An Analysis of the Accuracy of Photo-Based Plant Identification Applications on Fifty-Five Tree Species
Ryan J. Schmidt, Brianna M. Casario, AS, Pamela C. Zipse, BS, and Jason C. Grabosky, PhD
Abstract: Background: With the creation of photo-based plant identification applications (apps), the ability to attain basic identifications of plants in the field is seemingly available to anyone who has access to a smartphone. The use of such apps as an educational tool for students and as a major identification resource for some community science projects calls into question the accuracy of the identifications they provide. We created a study based on the context of local tree species in order to offer an informed response to students asking for guidance when choosing a tool for their support in classes. Methods: This study tested 6 mobile plant identification apps on a set of 440 photographs representing the leaves and bark of 55 tree species common to the state of New Jersey (USA). Results: Of the 6 apps tested, PictureThis was the most accurate, followed by iNaturalist, with PlantSnap failing to offer consistently accurate identifications. Overall, these apps are much more accurate in identifying leaf photos as compared to bark photos, and while these apps offer accurate identifications to the genus-level, there seems to be little accuracy in successfully identifying photos to the species-level. Conclusions: While these apps cannot replace traditional field identification, they can be used with high confidence as a tool to assist inexperienced or unsure arborists, foresters, or ecologists by helping to refine the pool of possible species for further identification.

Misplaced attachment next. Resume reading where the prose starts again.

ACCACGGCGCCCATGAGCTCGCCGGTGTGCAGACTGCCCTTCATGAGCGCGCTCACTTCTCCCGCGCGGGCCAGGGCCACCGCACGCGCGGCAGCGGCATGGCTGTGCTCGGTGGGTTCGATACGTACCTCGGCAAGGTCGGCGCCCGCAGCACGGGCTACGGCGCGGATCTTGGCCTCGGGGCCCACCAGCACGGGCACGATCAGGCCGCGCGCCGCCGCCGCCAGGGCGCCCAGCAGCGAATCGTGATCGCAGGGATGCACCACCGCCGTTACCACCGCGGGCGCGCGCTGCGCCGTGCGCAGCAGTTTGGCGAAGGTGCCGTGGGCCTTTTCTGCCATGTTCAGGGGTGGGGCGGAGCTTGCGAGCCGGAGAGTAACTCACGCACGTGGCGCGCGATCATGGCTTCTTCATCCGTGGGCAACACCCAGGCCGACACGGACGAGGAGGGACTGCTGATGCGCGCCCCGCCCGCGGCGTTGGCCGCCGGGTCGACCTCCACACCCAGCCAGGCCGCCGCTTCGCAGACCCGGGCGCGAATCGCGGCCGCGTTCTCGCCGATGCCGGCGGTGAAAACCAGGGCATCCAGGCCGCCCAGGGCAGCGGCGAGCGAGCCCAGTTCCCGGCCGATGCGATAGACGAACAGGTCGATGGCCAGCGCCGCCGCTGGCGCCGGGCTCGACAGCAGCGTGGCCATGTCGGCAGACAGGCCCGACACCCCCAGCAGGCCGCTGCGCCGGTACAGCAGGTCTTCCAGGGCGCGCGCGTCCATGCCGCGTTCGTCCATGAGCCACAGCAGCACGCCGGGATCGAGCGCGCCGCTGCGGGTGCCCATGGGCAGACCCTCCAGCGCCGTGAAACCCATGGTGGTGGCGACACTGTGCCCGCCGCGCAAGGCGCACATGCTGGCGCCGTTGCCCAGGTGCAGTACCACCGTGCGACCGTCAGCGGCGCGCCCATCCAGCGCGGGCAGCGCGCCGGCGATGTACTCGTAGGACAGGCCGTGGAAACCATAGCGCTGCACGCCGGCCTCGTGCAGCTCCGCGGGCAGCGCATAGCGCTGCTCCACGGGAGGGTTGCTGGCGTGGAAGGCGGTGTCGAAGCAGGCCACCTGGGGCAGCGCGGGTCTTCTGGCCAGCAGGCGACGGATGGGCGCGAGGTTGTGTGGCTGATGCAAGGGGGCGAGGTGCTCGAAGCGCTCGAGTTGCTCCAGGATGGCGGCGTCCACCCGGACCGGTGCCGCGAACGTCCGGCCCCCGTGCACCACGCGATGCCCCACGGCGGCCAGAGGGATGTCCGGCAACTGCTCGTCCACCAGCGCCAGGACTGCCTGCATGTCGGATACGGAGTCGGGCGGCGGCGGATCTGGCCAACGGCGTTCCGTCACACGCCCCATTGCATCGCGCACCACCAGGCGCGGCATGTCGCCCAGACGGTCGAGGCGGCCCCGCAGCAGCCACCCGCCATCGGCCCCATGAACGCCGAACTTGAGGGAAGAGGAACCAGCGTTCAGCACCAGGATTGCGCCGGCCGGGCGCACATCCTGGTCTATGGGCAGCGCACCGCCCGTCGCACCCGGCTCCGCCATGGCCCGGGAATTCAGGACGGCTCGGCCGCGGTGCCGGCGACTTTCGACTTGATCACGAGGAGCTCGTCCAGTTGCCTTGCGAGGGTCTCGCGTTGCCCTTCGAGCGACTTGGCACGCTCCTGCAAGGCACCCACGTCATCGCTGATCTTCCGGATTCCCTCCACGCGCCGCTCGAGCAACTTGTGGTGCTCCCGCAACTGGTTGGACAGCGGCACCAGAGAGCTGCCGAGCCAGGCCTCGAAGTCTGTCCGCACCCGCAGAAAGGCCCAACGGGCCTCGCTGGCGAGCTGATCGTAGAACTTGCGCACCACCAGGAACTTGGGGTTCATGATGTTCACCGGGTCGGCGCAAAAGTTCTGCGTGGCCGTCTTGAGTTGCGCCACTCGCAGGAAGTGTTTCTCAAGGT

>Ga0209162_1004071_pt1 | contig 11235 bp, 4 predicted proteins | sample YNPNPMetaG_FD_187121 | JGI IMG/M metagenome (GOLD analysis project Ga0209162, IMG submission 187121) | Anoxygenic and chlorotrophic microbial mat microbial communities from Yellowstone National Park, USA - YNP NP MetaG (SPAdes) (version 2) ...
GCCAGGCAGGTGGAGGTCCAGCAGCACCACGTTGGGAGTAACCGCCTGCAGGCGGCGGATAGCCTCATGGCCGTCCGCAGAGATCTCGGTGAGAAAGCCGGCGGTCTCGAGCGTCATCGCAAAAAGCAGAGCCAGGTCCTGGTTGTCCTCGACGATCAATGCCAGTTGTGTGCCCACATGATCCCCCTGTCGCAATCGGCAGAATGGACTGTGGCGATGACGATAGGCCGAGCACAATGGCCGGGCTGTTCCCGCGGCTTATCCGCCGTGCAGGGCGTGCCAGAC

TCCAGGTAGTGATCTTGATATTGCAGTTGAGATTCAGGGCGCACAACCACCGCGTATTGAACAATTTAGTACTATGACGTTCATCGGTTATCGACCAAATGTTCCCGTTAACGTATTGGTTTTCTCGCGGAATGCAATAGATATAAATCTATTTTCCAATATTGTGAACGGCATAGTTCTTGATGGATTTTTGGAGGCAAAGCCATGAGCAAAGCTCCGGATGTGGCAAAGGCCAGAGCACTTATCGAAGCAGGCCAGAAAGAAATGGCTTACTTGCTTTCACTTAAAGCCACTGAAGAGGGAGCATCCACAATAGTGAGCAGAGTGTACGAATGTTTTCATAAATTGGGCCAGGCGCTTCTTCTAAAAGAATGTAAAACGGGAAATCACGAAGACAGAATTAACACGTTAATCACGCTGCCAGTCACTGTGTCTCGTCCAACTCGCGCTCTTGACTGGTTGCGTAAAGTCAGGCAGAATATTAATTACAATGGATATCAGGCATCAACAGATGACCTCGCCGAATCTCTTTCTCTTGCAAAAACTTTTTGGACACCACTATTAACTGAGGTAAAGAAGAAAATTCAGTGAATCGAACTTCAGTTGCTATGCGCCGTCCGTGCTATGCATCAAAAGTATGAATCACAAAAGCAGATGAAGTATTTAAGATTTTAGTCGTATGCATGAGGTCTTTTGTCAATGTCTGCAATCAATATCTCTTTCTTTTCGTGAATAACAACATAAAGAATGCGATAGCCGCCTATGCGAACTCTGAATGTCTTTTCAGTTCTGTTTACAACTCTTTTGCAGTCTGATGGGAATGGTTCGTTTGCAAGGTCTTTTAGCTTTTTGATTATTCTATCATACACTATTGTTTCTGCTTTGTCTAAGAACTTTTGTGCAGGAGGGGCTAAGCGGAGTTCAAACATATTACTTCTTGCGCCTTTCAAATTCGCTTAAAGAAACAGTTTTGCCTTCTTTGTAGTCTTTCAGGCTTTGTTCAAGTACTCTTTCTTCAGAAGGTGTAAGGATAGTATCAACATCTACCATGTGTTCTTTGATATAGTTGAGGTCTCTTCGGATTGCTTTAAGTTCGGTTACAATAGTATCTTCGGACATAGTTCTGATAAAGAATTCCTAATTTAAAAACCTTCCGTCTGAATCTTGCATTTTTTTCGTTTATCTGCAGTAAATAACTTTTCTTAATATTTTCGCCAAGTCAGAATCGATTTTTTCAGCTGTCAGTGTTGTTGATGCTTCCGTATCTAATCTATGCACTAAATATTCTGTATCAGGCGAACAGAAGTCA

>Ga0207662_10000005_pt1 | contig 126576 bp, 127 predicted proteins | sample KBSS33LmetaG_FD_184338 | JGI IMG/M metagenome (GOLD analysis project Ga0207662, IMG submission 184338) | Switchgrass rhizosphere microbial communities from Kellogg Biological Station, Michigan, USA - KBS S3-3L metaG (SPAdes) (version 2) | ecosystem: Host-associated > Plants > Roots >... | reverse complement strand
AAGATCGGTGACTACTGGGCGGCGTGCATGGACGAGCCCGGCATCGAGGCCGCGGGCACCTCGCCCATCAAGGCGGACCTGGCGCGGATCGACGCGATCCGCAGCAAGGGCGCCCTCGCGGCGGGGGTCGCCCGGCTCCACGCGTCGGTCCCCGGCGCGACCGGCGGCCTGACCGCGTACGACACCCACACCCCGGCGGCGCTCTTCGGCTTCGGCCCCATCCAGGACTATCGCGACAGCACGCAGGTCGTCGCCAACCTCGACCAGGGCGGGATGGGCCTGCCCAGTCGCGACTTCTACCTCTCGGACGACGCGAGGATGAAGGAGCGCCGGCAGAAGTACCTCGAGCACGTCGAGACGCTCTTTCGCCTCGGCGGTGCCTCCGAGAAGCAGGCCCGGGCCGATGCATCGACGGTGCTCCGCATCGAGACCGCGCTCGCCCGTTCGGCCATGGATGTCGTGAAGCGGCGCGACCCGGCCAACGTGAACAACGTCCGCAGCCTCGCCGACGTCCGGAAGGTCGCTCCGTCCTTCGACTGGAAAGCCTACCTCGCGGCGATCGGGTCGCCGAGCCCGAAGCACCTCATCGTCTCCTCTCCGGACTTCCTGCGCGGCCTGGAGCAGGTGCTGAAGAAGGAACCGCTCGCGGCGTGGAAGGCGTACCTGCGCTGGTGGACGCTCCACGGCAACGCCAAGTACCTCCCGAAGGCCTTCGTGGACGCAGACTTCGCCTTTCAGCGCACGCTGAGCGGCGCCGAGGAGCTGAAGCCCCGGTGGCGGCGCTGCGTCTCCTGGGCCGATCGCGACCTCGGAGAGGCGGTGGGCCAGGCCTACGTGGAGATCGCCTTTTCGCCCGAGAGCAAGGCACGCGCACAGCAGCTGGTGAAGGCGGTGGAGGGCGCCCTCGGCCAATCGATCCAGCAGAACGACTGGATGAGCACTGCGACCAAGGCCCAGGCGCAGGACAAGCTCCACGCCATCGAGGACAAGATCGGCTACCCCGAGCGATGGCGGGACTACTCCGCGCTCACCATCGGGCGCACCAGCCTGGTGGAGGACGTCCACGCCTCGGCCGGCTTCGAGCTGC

Keywords: Botany; Dendrology; Image Recognition; Natural Resource Management; Tree Identification.